I just bought this house, and the circuit in the garage was functioning fine. I have a GFCI and one downstream receptacle on a certain branch. There are other GFCIs on this circuit, but not in line with these two (as far as I can tell).

After coming back from a trip, I found that two GFCI branches would not hold load. After replacing the GFCI on one branch, it is functioning well.

I replaced the other GFCI and the downstream still won't take load. I removed the downstream outlet and replaced it. In the process, I am finding that whenever I hook the ground up to the downstream receptacle, it will not take load. If the ground is NOT connected, it will take load.

I can't figure out what changed, or why this is ocurring.

I don't want to just wire nut the ground wire off, but it is tempting.

Any help is appreciated.

  • 3
    Something is leaking current from hot to ground. This is tripping the GFCI. When the ground is not connected, there is no path to ground for the leakage. I assume there's nothing plugged into the downstream outlet. If you haven't already, try replacing that outlet.
    – DoxyLover
    Jun 27, 2016 at 23:54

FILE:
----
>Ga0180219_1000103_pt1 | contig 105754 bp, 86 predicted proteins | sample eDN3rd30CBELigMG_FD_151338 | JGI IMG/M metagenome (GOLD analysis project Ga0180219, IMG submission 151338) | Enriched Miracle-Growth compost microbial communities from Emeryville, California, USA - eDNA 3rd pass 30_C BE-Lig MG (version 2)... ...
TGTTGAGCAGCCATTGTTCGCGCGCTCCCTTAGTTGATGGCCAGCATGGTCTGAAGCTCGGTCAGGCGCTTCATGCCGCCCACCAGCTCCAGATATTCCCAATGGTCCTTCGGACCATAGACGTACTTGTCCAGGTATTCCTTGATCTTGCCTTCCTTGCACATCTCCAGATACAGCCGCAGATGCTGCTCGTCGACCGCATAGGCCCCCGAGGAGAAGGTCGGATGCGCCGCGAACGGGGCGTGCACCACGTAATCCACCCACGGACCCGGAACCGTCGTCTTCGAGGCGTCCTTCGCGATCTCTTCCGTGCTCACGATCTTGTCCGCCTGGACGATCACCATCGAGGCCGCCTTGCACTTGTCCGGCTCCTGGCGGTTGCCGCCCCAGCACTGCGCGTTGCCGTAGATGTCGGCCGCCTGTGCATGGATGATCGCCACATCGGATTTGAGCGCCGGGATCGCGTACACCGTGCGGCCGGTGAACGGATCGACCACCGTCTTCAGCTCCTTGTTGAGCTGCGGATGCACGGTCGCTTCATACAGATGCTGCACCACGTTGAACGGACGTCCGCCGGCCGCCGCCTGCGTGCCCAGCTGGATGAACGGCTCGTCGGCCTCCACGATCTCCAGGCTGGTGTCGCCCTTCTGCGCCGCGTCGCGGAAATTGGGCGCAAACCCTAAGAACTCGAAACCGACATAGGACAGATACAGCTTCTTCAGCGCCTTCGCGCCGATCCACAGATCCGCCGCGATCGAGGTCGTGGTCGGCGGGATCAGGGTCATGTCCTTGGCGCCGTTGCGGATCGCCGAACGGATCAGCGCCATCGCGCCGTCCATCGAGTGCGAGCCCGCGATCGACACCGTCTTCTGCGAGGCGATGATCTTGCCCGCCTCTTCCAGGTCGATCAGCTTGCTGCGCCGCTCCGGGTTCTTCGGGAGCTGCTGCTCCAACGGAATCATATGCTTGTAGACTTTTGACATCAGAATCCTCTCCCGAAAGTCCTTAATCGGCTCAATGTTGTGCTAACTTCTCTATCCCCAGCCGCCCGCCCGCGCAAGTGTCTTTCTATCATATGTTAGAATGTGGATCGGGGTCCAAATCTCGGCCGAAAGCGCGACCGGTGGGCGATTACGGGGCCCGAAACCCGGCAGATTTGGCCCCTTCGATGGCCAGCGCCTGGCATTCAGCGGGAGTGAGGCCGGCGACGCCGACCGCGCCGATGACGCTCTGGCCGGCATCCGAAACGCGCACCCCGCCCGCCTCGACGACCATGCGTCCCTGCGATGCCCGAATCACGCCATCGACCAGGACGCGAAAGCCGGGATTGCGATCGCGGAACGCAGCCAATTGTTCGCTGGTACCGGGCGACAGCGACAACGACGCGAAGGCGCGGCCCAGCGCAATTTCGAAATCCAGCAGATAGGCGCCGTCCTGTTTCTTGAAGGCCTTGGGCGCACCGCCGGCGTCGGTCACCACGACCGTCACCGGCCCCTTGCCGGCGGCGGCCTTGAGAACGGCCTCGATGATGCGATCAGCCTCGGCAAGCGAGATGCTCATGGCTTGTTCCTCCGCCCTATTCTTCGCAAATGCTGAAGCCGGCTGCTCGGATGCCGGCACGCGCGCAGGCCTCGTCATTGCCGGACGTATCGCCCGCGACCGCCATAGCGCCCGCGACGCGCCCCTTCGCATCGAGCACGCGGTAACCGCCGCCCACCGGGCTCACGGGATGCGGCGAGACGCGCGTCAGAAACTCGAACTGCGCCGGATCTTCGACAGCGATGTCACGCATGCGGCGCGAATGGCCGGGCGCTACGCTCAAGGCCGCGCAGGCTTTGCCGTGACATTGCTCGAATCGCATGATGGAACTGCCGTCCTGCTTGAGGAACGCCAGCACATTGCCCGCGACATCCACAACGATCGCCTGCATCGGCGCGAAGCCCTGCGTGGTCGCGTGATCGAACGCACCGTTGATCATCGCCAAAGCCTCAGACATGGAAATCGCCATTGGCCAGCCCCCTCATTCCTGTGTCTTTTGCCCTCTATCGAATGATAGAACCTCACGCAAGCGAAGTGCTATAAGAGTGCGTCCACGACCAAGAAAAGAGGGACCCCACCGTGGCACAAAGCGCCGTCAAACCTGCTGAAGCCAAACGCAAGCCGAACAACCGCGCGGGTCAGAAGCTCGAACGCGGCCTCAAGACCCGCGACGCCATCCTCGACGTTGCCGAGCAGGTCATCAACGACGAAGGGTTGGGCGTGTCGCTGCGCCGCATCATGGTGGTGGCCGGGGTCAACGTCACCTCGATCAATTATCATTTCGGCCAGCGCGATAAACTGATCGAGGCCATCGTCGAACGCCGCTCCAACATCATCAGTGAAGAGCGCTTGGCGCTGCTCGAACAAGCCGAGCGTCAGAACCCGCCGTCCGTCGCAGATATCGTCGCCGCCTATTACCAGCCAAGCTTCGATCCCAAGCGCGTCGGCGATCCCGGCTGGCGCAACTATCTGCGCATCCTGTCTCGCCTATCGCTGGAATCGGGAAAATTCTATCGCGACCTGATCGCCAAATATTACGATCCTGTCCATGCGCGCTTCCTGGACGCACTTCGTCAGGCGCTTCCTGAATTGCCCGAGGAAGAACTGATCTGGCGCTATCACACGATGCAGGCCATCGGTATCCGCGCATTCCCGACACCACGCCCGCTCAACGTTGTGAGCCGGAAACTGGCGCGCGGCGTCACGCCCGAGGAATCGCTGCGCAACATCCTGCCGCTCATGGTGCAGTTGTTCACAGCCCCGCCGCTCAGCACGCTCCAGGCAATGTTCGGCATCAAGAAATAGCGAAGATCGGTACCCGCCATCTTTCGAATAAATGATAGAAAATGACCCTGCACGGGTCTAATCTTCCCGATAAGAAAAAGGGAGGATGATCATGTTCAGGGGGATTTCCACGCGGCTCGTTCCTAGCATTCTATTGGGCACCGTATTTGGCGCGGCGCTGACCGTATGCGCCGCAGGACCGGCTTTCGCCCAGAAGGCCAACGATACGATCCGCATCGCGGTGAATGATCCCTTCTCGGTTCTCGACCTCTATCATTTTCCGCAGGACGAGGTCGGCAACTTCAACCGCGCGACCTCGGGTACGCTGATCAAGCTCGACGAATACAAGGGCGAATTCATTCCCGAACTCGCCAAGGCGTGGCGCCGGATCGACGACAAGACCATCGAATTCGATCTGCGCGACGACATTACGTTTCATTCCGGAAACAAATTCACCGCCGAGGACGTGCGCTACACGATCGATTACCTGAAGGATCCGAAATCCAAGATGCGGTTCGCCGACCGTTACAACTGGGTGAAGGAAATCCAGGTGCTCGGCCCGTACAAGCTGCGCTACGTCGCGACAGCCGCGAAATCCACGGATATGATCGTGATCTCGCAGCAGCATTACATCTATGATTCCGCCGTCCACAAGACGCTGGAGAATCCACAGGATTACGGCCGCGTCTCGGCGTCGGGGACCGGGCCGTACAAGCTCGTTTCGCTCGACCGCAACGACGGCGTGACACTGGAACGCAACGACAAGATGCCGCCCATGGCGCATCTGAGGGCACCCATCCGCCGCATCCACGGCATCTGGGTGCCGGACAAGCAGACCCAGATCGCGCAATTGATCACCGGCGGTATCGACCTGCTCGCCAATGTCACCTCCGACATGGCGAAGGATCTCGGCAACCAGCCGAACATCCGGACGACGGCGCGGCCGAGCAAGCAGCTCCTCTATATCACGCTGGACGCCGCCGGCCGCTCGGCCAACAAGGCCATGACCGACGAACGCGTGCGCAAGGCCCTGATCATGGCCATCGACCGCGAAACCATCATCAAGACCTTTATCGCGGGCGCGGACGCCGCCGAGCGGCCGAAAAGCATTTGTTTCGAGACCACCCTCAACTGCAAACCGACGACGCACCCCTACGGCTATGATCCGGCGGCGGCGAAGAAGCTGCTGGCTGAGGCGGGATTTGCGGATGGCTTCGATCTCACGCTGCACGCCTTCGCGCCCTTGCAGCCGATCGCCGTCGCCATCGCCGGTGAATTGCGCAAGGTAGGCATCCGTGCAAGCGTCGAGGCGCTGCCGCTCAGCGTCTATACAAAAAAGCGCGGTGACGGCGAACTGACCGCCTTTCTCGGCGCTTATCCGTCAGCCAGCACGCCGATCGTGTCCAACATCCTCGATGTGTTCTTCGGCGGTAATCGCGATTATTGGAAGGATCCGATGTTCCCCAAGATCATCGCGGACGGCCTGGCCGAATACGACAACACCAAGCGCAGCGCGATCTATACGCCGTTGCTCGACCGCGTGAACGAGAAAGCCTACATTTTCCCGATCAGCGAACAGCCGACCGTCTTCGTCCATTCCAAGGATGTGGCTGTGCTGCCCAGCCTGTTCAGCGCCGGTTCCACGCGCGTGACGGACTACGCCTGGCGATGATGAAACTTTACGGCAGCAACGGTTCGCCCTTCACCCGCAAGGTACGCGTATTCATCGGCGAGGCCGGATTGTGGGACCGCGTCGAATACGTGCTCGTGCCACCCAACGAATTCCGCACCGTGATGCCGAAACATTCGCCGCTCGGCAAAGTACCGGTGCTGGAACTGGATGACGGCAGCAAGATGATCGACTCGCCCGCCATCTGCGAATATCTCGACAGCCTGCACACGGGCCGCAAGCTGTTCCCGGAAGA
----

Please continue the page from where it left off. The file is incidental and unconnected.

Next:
• My apprentice had the same problem a few months back, he skined the wires in a metal box and thin it started tripping , something to look for, I missed it the first time.
    – Ed Beal
    Jun 28, 2016 at 2:12
  • Thank you, all. I will check in the panel. I just bought this house, but I seem to remember from the inspection that the ground and white wires are both wired together in the panel. Jun 29, 2016 at 0:42

2 Answers 2


I was thinking the same as user19141. You can have more than one GFCI on a single branch circuit. But only if they are wired correctly. If we pretend we are electrons traveling down your circuit, It would leave the panel and go to your first GFCI at some point. If than at that first GFCI you leave that box on the load screws on your GFCI and run to a couple more plugs, than another GFCI. It will not work properly. The point being that another GFCI can not be ran off the load side of another GFCI. Perhaps this is the case? And it just started acting up because thats the way it goes sometimes!


Okay, if what you described is correct, then the first problem is that you have too many of GFCIs on the same circuit. Now, that is only if they are wired to connect in series(line/load). enter image description here They can also be wired to only function only at the point where it is installed(line/line) and not impact any other subsequent device. enter image description here

Check to insure that, if you do have more then one, they are definitely not wired in series or this can cause issues with tripping.

If this is not the case, then there definitely an issue that needs to be corrected and that will require a bit more work.

Your Answer

By clicking “Post Your Answer”, you agree to our terms of service and acknowledge you have read our privacy policy.

Not the answer you're looking for? Browse other questions tagged or ask your own question.